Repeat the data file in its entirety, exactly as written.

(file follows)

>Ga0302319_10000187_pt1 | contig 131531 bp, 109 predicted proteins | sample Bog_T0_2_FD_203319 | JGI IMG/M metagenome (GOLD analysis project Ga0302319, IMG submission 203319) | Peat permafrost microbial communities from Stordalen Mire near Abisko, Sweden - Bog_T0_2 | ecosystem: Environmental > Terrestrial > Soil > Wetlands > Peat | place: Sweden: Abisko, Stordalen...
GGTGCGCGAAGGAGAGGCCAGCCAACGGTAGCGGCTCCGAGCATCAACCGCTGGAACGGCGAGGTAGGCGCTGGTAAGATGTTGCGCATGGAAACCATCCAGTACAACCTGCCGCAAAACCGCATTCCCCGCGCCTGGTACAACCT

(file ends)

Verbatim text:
>Ga0302319_10000187_pt1 | contig 131531 bp, 109 predicted proteins | sample Bog_T0_2_FD_203319 | JGI IMG/M metagenome (GOLD analysis project Ga0302319, IMG submission 203319) | Peat permafrost microbial communities from Stordalen Mire near Abisko, Sweden - Bog_T0_2 | ecosystem: Environmental > Terrestrial > Soil > Wetlands > Peat | place: Sweden: Abisko, Stordalen...
GGTGCGCGAAGGAGAGGCCAGCCAACGGTAGCGGCTCCGAGCATCAACCGCTGGAACGGCGAGGTAGGCGCTGGTAAGATGTTGCGCATGGAAACCATCCAGTACAACCTGCCGCAAAACCGCATTCCCCGCGCCTGGTACAACCT